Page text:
Though at no point he called himself a Sociologist, writing from the early 19th century to 1883, Karl Marx paved the way for the development of Marxist Sociology. Marx didn’t write extensively on Comte, but Engels discusses him in a letter sent on the 24th of January 1895, he states Comte’s ‘positive philosophy’, his brilliant mind, but narrow philistine way of thinking (Engels & Marx, 1975).
Marxist Sociology emerged from the thoughts and theories of Karl Marx. Unlike Durkheim, Marx created a grand theory about society, whereby society evolves through epochs (time periods) through Feudal to Communism (Engels & Marx, 1888). In the current epoch (Capitalist), society is split into the proletariat and Bourgeousie. With the Bourgeoisie, not only owning the means of production (Businesses, Factories, etc). but also exploiting the working class through low wages and long hours (Engel & Marx, 1888).
Karl Marx lived quite an exciting life, he was expelled from France and Germany before residing and dying in London, England. Although he believed society would naturally move towards communism he wasn’t against revolution (Engels & Marx, 1888). Which only adds to the controversy surrounding him. According to Crossman (2018), Marxist sociology is a way of practicing sociology that draws methodology and analytic insights from the work of Karl Marx. Research conducted and theory produced from the Marxist perspective focuses on the key issues that concerned Marx; the politics of economic class, relations between labour and capital, relations between culture, social life, economy, economic exploitation, inequality, the connections between wealth and power, and the connections between critical consciousness and progressive social change.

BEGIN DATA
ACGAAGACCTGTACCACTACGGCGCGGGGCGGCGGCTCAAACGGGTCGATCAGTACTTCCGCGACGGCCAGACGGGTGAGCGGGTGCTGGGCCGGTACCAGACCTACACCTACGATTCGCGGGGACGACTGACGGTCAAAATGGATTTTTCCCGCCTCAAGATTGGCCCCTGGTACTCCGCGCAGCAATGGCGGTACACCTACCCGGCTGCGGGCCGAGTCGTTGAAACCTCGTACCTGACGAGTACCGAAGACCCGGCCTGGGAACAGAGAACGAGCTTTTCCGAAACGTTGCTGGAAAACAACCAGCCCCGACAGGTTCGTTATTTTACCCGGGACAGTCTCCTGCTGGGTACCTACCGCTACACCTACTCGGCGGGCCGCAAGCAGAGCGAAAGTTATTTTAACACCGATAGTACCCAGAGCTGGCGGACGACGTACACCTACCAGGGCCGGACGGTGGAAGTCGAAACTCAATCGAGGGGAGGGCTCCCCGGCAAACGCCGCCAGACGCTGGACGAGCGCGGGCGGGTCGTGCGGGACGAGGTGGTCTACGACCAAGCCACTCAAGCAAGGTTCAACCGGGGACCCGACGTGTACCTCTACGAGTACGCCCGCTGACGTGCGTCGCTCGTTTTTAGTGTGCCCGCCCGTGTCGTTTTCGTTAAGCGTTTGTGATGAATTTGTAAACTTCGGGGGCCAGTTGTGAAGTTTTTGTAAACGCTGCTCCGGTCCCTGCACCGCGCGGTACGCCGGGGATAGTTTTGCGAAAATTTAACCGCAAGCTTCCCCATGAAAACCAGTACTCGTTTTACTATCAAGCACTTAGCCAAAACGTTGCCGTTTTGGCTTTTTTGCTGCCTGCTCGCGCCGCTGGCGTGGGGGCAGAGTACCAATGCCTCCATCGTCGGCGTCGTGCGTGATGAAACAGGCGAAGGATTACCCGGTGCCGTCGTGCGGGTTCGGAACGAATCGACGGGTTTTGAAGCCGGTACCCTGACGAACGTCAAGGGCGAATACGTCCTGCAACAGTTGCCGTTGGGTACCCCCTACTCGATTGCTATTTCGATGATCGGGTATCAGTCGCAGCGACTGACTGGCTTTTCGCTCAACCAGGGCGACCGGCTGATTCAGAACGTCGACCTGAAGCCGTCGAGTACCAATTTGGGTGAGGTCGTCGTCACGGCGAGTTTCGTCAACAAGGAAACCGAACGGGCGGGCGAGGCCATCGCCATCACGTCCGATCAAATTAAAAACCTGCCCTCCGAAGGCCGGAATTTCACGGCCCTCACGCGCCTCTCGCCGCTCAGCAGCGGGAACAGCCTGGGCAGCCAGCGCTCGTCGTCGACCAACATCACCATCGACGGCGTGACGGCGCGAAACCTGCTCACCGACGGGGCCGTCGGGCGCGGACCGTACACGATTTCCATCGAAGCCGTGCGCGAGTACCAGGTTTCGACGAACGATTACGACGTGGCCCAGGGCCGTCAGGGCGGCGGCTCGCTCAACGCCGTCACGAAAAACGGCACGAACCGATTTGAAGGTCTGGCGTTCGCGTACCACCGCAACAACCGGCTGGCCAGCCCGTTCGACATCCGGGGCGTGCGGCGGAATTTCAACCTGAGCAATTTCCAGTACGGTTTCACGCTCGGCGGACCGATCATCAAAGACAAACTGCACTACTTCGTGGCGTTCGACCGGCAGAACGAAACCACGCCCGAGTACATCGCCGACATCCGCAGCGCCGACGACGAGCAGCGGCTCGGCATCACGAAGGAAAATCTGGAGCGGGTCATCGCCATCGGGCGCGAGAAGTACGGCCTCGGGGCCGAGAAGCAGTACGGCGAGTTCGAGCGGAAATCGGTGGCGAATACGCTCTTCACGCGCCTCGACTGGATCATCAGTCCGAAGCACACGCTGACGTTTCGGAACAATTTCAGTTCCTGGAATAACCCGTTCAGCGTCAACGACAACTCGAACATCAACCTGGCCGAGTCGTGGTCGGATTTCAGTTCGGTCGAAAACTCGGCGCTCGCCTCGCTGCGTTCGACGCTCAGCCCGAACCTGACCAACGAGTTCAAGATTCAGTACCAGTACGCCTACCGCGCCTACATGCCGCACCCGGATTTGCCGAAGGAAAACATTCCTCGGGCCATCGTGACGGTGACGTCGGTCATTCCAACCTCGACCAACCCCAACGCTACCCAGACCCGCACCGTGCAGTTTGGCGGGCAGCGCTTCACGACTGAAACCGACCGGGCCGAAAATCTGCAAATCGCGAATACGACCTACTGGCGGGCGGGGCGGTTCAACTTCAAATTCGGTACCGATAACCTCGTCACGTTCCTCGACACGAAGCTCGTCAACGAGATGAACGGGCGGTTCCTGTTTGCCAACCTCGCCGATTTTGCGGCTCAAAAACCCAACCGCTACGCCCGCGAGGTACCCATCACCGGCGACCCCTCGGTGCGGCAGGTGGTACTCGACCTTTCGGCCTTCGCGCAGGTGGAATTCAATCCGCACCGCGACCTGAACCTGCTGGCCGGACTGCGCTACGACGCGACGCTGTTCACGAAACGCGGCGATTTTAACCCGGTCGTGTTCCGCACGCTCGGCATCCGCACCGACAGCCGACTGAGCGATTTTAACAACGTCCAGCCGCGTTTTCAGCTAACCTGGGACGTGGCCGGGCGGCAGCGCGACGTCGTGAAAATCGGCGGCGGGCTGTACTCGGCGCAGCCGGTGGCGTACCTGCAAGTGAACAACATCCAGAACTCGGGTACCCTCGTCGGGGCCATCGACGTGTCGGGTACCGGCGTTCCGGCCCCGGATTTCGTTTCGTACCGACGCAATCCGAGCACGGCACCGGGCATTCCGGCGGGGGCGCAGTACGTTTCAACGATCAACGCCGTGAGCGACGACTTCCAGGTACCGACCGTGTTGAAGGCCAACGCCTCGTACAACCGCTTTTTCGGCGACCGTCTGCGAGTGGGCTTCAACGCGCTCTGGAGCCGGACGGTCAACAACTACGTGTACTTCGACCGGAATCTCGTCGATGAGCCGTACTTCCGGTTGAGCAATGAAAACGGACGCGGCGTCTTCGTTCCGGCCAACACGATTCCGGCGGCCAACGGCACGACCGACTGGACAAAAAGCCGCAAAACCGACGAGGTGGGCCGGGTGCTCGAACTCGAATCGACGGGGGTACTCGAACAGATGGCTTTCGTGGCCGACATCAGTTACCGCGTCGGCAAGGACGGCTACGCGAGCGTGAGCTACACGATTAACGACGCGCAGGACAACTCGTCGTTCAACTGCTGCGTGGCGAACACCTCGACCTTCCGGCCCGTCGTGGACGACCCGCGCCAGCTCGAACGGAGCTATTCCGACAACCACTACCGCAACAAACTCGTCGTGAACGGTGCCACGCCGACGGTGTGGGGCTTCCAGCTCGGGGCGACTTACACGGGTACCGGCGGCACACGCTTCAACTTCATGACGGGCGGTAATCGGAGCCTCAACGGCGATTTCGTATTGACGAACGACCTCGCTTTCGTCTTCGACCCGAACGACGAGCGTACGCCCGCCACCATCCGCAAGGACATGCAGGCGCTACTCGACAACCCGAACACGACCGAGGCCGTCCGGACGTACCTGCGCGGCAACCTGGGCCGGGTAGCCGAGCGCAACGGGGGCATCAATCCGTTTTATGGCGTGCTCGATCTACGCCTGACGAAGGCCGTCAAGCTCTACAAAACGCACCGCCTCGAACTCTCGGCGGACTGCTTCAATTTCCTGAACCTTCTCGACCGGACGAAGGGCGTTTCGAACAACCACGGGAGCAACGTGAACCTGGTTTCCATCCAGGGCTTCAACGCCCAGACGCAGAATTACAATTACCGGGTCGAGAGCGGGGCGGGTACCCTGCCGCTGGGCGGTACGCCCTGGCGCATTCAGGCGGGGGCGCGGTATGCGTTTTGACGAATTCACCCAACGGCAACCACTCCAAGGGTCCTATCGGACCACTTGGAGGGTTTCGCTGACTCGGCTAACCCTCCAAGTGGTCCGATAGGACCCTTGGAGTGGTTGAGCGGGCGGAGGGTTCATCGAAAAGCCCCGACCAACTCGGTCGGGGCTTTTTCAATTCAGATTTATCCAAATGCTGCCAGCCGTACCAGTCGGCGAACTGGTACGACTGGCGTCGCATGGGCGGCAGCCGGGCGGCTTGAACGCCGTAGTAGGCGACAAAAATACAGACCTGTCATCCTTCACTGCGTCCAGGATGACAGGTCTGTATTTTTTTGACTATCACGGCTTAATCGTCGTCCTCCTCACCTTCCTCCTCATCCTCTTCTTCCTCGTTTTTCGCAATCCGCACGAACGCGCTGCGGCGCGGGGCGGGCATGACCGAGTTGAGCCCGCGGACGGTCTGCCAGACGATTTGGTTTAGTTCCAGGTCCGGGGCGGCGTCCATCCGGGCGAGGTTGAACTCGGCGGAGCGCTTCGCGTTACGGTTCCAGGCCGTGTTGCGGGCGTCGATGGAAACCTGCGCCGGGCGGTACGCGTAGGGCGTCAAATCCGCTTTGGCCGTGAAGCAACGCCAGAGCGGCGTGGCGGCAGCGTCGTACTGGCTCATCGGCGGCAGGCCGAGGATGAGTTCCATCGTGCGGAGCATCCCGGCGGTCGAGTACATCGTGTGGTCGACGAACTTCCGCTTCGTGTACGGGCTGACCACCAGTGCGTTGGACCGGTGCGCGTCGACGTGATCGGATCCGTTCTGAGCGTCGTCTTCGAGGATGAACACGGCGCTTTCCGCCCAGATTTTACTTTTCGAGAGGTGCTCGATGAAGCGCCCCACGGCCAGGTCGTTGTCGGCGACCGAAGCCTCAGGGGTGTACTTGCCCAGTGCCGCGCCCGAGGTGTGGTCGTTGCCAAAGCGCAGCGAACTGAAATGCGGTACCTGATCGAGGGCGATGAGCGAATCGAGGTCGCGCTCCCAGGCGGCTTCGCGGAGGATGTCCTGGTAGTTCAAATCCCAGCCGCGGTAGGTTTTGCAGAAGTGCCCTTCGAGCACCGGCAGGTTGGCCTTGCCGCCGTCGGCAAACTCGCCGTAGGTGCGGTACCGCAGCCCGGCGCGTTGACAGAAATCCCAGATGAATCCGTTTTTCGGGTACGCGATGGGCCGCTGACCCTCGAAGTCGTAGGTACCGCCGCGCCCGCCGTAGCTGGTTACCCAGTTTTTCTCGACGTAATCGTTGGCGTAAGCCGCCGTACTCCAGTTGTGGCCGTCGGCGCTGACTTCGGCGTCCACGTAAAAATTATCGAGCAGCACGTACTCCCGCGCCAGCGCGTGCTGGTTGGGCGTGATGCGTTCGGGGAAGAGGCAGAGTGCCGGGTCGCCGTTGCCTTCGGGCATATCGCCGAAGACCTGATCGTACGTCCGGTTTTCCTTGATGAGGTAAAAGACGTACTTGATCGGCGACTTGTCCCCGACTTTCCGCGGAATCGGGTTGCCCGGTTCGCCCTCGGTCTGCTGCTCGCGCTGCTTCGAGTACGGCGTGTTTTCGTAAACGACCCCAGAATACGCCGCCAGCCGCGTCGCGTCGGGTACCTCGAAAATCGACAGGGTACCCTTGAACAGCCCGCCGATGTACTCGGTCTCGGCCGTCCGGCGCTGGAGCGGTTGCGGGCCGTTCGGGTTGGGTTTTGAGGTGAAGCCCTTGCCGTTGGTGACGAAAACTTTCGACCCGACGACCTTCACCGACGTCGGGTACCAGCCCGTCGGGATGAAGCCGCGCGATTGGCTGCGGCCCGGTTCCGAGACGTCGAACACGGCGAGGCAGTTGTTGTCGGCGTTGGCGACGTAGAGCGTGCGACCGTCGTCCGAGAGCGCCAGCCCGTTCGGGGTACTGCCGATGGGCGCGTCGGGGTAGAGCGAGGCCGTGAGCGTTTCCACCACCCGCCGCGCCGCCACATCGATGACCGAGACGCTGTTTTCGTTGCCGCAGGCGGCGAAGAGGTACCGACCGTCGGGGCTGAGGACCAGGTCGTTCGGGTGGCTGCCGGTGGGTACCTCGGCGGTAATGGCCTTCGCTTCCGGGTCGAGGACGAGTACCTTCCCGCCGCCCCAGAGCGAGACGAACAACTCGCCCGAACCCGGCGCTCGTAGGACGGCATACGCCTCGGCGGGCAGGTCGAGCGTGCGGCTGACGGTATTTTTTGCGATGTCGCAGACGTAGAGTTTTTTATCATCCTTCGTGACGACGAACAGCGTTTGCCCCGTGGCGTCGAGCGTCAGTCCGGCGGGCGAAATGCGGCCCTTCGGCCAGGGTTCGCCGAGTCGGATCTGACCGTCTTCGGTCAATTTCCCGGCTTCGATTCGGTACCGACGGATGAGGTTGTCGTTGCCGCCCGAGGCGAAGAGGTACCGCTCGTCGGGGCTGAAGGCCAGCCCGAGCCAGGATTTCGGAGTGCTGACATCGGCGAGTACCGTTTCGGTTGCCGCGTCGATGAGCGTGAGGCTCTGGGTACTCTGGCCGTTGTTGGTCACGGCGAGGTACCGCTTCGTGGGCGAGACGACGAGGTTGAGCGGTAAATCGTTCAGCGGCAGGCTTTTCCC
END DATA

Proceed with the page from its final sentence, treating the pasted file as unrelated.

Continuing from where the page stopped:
The Marxist sociology definition is the most developed of the past definitions read, it reads more like a descriptive of a perspective because that is what it is, a definition. In describing the complexity of the perspective Crossman has to use way more words than Calhoun’s simplistic definition of Sociology as a whole. But therein lies the answer to the question. What is Sociology? It depends how much time you have for an answer, one answer can attempt to draw in every area of research whilst another will try and make the subject as easy to comprehend in a few words. Neither is wrong or right. Though it may be an issue of those outside of the discipline, I believe that the flexibility provided to the subject by not having a well agreed on working definition allows for greater freedom in the field of research.